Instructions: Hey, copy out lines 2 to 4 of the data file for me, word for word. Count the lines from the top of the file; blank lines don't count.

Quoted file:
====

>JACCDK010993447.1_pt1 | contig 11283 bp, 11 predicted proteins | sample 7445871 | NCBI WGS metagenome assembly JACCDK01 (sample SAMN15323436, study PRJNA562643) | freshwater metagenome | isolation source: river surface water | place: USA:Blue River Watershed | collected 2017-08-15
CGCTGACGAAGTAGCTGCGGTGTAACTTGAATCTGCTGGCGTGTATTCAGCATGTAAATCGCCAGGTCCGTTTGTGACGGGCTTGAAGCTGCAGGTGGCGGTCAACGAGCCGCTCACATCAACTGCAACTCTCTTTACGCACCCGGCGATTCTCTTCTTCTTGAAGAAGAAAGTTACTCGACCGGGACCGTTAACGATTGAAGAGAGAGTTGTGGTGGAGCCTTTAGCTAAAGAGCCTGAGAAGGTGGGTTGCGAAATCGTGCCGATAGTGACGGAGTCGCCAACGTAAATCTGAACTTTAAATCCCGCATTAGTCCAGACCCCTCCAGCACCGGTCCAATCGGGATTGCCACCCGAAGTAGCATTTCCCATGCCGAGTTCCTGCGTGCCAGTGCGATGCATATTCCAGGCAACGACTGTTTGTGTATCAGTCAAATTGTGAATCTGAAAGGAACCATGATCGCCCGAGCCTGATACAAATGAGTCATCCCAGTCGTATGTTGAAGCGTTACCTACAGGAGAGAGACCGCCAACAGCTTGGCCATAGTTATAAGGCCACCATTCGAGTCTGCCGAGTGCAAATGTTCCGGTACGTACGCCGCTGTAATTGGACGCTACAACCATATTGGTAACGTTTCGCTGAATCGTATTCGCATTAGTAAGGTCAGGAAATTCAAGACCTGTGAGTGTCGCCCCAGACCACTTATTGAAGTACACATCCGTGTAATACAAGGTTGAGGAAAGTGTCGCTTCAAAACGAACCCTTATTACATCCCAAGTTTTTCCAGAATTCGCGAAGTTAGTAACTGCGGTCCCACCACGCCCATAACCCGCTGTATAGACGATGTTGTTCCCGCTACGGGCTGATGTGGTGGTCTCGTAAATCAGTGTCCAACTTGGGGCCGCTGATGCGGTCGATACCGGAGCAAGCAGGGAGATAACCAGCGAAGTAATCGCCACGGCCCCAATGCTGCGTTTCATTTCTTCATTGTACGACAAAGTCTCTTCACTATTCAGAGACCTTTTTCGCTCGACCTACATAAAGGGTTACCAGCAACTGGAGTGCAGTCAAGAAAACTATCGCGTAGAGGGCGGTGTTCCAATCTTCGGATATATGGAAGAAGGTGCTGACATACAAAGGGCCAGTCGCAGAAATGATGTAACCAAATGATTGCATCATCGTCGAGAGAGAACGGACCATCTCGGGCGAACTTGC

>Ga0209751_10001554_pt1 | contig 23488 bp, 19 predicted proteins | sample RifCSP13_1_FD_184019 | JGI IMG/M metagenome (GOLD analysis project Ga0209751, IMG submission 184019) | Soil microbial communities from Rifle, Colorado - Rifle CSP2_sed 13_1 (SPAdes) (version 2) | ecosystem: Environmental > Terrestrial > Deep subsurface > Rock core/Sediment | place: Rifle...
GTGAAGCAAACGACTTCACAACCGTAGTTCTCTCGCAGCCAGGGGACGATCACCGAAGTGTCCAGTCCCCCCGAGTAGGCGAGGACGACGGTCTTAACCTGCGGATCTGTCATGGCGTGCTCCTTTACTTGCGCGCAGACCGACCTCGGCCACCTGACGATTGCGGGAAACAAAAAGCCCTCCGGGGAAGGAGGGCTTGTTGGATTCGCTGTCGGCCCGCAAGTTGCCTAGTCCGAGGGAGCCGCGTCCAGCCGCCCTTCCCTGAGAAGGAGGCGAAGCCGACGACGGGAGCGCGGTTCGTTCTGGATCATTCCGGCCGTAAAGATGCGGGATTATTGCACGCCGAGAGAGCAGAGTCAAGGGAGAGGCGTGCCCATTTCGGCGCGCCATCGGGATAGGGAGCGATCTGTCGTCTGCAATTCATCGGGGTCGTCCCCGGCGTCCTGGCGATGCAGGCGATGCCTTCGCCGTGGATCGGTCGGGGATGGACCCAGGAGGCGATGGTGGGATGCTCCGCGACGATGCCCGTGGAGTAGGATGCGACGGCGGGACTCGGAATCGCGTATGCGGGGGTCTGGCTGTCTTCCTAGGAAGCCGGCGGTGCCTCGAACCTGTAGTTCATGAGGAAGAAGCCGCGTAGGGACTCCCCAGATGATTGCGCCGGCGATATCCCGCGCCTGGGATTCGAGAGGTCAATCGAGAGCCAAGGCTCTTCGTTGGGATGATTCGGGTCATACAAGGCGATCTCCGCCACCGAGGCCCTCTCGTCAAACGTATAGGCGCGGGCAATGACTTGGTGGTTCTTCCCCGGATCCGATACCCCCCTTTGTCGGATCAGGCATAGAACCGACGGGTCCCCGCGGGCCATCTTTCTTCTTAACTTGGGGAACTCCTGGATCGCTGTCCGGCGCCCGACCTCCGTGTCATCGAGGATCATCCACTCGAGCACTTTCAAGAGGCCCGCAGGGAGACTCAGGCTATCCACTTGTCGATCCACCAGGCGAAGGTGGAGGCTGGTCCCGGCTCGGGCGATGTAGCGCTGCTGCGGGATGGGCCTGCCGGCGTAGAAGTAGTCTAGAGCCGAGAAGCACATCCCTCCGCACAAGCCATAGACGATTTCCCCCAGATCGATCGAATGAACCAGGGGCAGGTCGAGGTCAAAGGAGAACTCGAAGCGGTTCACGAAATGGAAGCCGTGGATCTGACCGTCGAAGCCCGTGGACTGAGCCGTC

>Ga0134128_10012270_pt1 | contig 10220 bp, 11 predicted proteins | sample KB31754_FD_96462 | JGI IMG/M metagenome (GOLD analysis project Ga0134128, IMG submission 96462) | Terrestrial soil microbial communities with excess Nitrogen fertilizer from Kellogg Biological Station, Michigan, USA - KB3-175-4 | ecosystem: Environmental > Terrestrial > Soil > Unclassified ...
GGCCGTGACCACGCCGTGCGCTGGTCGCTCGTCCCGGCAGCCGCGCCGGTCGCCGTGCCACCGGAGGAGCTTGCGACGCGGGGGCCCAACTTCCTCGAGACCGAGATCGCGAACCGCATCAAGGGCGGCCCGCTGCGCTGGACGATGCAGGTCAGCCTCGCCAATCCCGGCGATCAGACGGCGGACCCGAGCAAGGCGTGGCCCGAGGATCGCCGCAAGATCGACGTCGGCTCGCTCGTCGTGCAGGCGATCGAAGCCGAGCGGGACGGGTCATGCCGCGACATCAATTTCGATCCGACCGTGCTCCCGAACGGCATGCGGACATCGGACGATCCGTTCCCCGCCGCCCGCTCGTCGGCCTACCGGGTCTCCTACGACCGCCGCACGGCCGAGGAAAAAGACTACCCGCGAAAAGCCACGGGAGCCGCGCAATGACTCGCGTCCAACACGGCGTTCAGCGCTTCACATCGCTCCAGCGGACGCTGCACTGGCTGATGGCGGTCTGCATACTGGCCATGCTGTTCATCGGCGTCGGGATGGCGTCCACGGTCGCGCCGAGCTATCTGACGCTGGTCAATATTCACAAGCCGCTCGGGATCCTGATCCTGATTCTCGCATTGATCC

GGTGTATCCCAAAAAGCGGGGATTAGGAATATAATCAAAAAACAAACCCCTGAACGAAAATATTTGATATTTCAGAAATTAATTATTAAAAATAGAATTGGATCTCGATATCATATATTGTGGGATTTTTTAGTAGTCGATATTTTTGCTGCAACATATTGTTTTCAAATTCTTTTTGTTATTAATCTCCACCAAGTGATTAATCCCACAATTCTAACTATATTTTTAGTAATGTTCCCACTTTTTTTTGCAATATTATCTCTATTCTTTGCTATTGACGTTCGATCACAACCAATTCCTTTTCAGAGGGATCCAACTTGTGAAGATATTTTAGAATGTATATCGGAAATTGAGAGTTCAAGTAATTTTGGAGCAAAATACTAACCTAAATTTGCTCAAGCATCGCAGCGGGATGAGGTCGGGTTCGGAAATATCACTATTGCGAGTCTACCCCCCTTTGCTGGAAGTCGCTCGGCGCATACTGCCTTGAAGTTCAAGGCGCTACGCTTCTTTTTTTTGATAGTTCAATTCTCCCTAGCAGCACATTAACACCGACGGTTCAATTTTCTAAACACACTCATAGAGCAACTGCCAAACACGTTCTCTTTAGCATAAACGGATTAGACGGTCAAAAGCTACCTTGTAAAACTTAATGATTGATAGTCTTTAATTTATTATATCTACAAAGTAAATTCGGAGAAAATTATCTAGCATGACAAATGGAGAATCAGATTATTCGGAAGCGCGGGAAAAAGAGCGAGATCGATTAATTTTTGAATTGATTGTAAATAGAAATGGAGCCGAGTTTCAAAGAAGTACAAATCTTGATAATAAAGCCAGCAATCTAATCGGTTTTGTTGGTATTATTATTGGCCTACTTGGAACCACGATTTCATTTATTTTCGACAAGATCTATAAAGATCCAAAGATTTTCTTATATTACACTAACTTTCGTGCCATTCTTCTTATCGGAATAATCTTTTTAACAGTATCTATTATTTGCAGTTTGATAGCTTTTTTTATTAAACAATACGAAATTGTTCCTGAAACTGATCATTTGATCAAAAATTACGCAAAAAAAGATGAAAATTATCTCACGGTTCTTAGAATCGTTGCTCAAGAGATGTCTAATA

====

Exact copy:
CGCTGACGAAGTAGCTGCGGTGTAACTTGAATCTGCTGGCGTGTATTCAGCATGTAAATCGCCAGGTCCGTTTGTGACGGGCTTGAAGCTGCAGGTGGCGGTCAACGAGCCGCTCACATCAACTGCAACTCTCTTTACGCACCCGGCGATTCTCTTCTTCTTGAAGAAGAAAGTTACTCGACCGGGACCGTTAACGATTGAAGAGAGAGTTGTGGTGGAGCCTTTAGCTAAAGAGCCTGAGAAGGTGGGTTGCGAAATCGTGCCGATAGTGACGGAGTCGCCAACGTAAATCTGAACTTTAAATCCCGCATTAGTCCAGACCCCTCCAGCACCGGTCCAATCGGGATTGCCACCCGAAGTAGCATTTCCCATGCCGAGTTCCTGCGTGCCAGTGCGATGCATATTCCAGGCAACGACTGTTTGTGTATCAGTCAAATTGTGAATCTGAAAGGAACCATGATCGCCCGAGCCTGATACAAATGAGTCATCCCAGTCGTATGTTGAAGCGTTACCTACAGGAGAGAGACCGCCAACAGCTTGGCCATAGTTATAAGGCCACCATTCGAGTCTGCCGAGTGCAAATGTTCCGGTACGTACGCCGCTGTAATTGGACGCTACAACCATATTGGTAACGTTTCGCTGAATCGTATTCGCATTAGTAAGGTCAGGAAATTCAAGACCTGTGAGTGTCGCCCCAGACCACTTATTGAAGTACACATCCGTGTAATACAAGGTTGAGGAAAGTGTCGCTTCAAAACGAACCCTTATTACATCCCAAGTTTTTCCAGAATTCGCGAAGTTAGTAACTGCGGTCCCACCACGCCCATAACCCGCTGTATAGACGATGTTGTTCCCGCTACGGGCTGATGTGGTGGTCTCGTAAATCAGTGTCCAACTTGGGGCCGCTGATGCGGTCGATACCGGAGCAAGCAGGGAGATAACCAGCGAAGTAATCGCCACGGCCCCAATGCTGCGTTTCATTTCTTCATTGTACGACAAAGTCTCTTCACTATTCAGAGACCTTTTTCGCTCGACCTACATAAAGGGTTACCAGCAACTGGAGTGCAGTCAAGAAAACTATCGCGTAGAGGGCGGTGTTCCAATCTTCGGATATATGGAAGAAGGTGCTGACATACAAAGGGCCAGTCGCAGAAATGATGTAACCAAATGATTGCATCATCGTCGAGAGAGAACGGACCATCTCGGGCGAACTTGC

>Ga0209751_10001554_pt1 | contig 23488 bp, 19 predicted proteins | sample RifCSP13_1_FD_184019 | JGI IMG/M metagenome (GOLD analysis project Ga0209751, IMG submission 184019) | Soil microbial communities from Rifle, Colorado - Rifle CSP2_sed 13_1 (SPAdes) (version 2) | ecosystem: Environmental > Terrestrial > Deep subsurface > Rock core/Sediment | place: Rifle...
GTGAAGCAAACGACTTCACAACCGTAGTTCTCTCGCAGCCAGGGGACGATCACCGAAGTGTCCAGTCCCCCCGAGTAGGCGAGGACGACGGTCTTAACCTGCGGATCTGTCATGGCGTGCTCCTTTACTTGCGCGCAGACCGACCTCGGCCACCTGACGATTGCGGGAAACAAAAAGCCCTCCGGGGAAGGAGGGCTTGTTGGATTCGCTGTCGGCCCGCAAGTTGCCTAGTCCGAGGGAGCCGCGTCCAGCCGCCCTTCCCTGAGAAGGAGGCGAAGCCGACGACGGGAGCGCGGTTCGTTCTGGATCATTCCGGCCGTAAAGATGCGGGATTATTGCACGCCGAGAGAGCAGAGTCAAGGGAGAGGCGTGCCCATTTCGGCGCGCCATCGGGATAGGGAGCGATCTGTCGTCTGCAATTCATCGGGGTCGTCCCCGGCGTCCTGGCGATGCAGGCGATGCCTTCGCCGTGGATCGGTCGGGGATGGACCCAGGAGGCGATGGTGGGATGCTCCGCGACGATGCCCGTGGAGTAGGATGCGACGGCGGGACTCGGAATCGCGTATGCGGGGGTCTGGCTGTCTTCCTAGGAAGCCGGCGGTGCCTCGAACCTGTAGTTCATGAGGAAGAAGCCGCGTAGGGACTCCCCAGATGATTGCGCCGGCGATATCCCGCGCCTGGGATTCGAGAGGTCAATCGAGAGCCAAGGCTCTTCGTTGGGATGATTCGGGTCATACAAGGCGATCTCCGCCACCGAGGCCCTCTCGTCAAACGTATAGGCGCGGGCAATGACTTGGTGGTTCTTCCCCGGATCCGATACCCCCCTTTGTCGGATCAGGCATAGAACCGACGGGTCCCCGCGGGCCATCTTTCTTCTTAACTTGGGGAACTCCTGGATCGCTGTCCGGCGCCCGACCTCCGTGTCATCGAGGATCATCCACTCGAGCACTTTCAAGAGGCCCGCAGGGAGACTCAGGCTATCCACTTGTCGATCCACCAGGCGAAGGTGGAGGCTGGTCCCGGCTCGGGCGATGTAGCGCTGCTGCGGGATGGGCCTGCCGGCGTAGAAGTAGTCTAGAGCCGAGAAGCACATCCCTCCGCACAAGCCATAGACGATTTCCCCCAGATCGATCGAATGAACCAGGGGCAGGTCGAGGTCAAAGGAGAACTCGAAGCGGTTCACGAAATGGAAGCCGTGGATCTGACCGTCGAAGCCCGTGGACTGAGCCGTC